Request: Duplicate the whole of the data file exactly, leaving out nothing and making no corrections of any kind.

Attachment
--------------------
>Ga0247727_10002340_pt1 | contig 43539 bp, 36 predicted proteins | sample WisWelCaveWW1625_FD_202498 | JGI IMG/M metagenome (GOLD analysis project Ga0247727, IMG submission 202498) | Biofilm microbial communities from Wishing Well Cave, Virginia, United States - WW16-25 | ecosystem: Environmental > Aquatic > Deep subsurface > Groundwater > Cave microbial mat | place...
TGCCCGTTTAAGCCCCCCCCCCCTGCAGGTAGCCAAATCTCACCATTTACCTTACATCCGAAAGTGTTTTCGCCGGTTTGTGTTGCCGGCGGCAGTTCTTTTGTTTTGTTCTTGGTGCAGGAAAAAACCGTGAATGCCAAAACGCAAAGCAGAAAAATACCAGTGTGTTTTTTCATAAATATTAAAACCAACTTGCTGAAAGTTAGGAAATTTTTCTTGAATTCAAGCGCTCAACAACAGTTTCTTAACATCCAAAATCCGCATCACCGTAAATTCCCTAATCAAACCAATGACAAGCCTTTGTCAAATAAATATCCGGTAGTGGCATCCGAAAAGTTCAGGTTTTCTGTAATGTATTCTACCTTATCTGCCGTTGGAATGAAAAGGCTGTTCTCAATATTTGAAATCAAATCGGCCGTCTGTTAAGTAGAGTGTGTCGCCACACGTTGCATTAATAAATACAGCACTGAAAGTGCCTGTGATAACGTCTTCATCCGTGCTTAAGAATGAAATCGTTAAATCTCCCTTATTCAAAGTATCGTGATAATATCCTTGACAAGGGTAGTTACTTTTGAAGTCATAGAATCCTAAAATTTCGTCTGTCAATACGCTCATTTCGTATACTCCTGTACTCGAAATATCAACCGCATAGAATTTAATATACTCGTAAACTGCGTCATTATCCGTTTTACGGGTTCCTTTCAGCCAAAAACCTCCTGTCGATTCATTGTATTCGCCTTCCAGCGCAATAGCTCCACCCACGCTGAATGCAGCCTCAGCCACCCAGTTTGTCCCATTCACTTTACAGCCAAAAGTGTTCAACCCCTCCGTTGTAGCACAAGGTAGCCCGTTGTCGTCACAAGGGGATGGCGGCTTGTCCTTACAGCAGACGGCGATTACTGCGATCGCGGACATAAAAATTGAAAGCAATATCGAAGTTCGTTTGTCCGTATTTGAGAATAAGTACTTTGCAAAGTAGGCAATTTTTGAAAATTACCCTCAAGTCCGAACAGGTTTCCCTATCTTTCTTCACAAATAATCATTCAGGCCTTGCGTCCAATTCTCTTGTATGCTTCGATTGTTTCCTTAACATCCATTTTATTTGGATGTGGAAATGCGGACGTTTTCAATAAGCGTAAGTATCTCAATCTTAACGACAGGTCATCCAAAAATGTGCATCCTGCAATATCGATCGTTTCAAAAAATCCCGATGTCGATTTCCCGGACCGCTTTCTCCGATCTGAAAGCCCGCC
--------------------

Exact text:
>Ga0247727_10002340_pt1 | contig 43539 bp, 36 predicted proteins | sample WisWelCaveWW1625_FD_202498 | JGI IMG/M metagenome (GOLD analysis project Ga0247727, IMG submission 202498) | Biofilm microbial communities from Wishing Well Cave, Virginia, United States - WW16-25 | ecosystem: Environmental > Aquatic > Deep subsurface > Groundwater > Cave microbial mat | place...
TGCCCGTTTAAGCCCCCCCCCCCTGCAGGTAGCCAAATCTCACCATTTACCTTACATCCGAAAGTGTTTTCGCCGGTTTGTGTTGCCGGCGGCAGTTCTTTTGTTTTGTTCTTGGTGCAGGAAAAAACCGTGAATGCCAAAACGCAAAGCAGAAAAATACCAGTGTGTTTTTTCATAAATATTAAAACCAACTTGCTGAAAGTTAGGAAATTTTTCTTGAATTCAAGCGCTCAACAACAGTTTCTTAACATCCAAAATCCGCATCACCGTAAATTCCCTAATCAAACCAATGACAAGCCTTTGTCAAATAAATATCCGGTAGTGGCATCCGAAAAGTTCAGGTTTTCTGTAATGTATTCTACCTTATCTGCCGTTGGAATGAAAAGGCTGTTCTCAATATTTGAAATCAAATCGGCCGTCTGTTAAGTAGAGTGTGTCGCCACACGTTGCATTAATAAATACAGCACTGAAAGTGCCTGTGATAACGTCTTCATCCGTGCTTAAGAATGAAATCGTTAAATCTCCCTTATTCAAAGTATCGTGATAATATCCTTGACAAGGGTAGTTACTTTTGAAGTCATAGAATCCTAAAATTTCGTCTGTCAATACGCTCATTTCGTATACTCCTGTACTCGAAATATCAACCGCATAGAATTTAATATACTCGTAAACTGCGTCATTATCCGTTTTACGGGTTCCTTTCAGCCAAAAACCTCCTGTCGATTCATTGTATTCGCCTTCCAGCGCAATAGCTCCACCCACGCTGAATGCAGCCTCAGCCACCCAGTTTGTCCCATTCACTTTACAGCCAAAAGTGTTCAACCCCTCCGTTGTAGCACAAGGTAGCCCGTTGTCGTCACAAGGGGATGGCGGCTTGTCCTTACAGCAGACGGCGATTACTGCGATCGCGGACATAAAAATTGAAAGCAATATCGAAGTTCGTTTGTCCGTATTTGAGAATAAGTACTTTGCAAAGTAGGCAATTTTTGAAAATTACCCTCAAGTCCGAACAGGTTTCCCTATCTTTCTTCACAAATAATCATTCAGGCCTTGCGTCCAATTCTCTTGTATGCTTCGATTGTTTCCTTAACATCCATTTTATTTGGATGTGGAAATGCGGACGTTTTCAATAAGCGTAAGTATCTCAATCTTAACGACAGGTCATCCAAAAATGTGCATCCTGCAATATCGATCGTTTCAAAAAATCCCGATGTCGATTTCCCGGACCGCTTTCTCCGATCTGAAAGCCCGCC